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Parliament Passes Bill To Replace 170-Year-Old Maritime Laws

A legislation which aims to establish a legal framework for consolidation of maritime laws and to confer admiralty jurisdiction on all high courts of the coastal states in the country has been passed by both the houses of Parliament.

The Admiralty (Jurisdiction and Settlement of Maritime Claims), 2017 seeks to repeal laws such as the Admiralty Court Act, 1861 and the Colonial Courts of Admiralty Act, 1890. The Rajya Sabha, the upper house, passed the Bill on Monday. The Lok Sabha had cleared it in March.

“Earlier, admiralty (shipping)-related disputes were settled under 170-year-old five statutes made under the British era. With the passage of this bill, these five statutes have been repealed,” Mansukh L Mandaviya, minister of state for road transport, highways and shipping, told reporters in New Delhi on Tuesday.

Mansukh L Mandaviya, Minister of State for Road Transport, Highways and Shipping There were no clarifications in the old laws on matters related to collision of ships, wages of workers in maritime industry, salvage, charter ships, etc. This Bill paves the way for these matters.

Till date, Mumbai, Madras, Calcutta High courts had the powers to settle claims related to admirality – or shipping. After the passage of this Bill, high courts can hear admiral disputes in all the nine coastal states: Andhra Pradesh, Odisha, West Bengal, Tamil Nadu, Kerala, Karnataka, Goa, Maharashtra and Gujarat.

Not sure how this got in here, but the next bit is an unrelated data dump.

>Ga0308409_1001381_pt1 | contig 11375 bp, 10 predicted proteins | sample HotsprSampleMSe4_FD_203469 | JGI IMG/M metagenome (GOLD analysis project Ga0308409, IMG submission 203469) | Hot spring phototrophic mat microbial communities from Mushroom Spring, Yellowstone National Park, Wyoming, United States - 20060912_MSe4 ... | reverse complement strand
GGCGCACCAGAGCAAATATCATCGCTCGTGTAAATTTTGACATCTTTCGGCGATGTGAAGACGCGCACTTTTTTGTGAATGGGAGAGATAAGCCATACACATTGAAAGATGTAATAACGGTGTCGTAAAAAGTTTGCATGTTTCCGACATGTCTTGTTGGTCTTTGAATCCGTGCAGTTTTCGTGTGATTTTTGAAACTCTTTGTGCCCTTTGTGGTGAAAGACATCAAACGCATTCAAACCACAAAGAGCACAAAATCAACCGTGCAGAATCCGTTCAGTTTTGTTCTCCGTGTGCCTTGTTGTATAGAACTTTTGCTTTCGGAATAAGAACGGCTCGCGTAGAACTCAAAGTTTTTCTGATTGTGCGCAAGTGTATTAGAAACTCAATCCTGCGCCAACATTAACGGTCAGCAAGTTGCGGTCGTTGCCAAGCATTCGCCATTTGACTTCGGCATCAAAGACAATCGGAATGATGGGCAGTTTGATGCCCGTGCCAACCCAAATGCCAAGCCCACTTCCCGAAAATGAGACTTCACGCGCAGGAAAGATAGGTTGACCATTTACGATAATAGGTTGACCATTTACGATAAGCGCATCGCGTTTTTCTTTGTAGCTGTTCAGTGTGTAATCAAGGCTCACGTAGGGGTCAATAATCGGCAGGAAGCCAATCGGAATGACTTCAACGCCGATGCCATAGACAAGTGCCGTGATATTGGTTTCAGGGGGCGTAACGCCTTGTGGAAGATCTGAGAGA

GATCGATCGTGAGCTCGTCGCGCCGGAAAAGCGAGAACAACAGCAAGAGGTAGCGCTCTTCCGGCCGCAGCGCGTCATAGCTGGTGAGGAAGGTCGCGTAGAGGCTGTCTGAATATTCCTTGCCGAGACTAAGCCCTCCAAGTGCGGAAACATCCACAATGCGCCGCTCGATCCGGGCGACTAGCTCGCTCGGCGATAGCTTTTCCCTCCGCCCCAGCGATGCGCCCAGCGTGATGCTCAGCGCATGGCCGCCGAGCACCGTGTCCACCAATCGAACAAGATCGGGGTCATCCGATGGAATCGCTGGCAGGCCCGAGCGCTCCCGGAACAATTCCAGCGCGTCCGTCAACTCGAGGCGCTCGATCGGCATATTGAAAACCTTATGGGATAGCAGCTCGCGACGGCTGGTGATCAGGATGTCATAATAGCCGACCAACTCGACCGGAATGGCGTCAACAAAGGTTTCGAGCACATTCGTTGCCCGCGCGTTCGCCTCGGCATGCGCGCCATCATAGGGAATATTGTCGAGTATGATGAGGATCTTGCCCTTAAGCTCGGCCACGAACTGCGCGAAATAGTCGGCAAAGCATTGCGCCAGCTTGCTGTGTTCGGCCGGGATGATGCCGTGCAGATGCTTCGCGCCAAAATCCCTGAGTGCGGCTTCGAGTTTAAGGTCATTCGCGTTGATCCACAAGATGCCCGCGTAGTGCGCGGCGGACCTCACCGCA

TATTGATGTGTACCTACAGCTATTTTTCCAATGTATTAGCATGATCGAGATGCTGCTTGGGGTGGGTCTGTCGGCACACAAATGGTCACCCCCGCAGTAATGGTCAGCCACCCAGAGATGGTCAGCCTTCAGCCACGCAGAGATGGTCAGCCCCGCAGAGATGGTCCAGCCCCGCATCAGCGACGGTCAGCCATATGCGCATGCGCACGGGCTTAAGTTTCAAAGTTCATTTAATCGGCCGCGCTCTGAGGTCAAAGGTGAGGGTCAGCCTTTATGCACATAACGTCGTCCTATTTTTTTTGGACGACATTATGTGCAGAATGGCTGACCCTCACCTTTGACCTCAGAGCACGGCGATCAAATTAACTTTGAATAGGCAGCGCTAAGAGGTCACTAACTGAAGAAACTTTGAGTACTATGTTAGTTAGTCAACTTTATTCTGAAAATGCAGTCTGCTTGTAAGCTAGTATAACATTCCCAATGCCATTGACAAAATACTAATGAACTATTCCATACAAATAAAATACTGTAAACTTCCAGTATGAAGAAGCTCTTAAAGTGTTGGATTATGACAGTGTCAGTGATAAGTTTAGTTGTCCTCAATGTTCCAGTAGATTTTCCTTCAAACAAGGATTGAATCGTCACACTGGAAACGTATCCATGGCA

High courts of all the coastal states shall exercise admiralty jurisdiction over maritime claims which include several aspects not limited to goods imported as earlier, but also other claims such as payment of wages of seamen, loss of life, salvages, mortgage, loss or damage, services and repairs, insurance, ownership and lien, threat of damage to environment, etc.

“The claims can be transferred from states to states. The cases can also be heard by the Supreme Court,” said Mandaviya.

The Bill provides for prioritisation of maritime claims and maritime liens, while providing protection to owners, charterers, operators, crew members and seafarers at the same time.

It also gives highest priority to payment of wages of the seafarers. It provides for protection against wrongful and unjustified arrest and has provision for transfer of cases from one high court to the another.

. Read more on Law & Policy by BloombergQuint.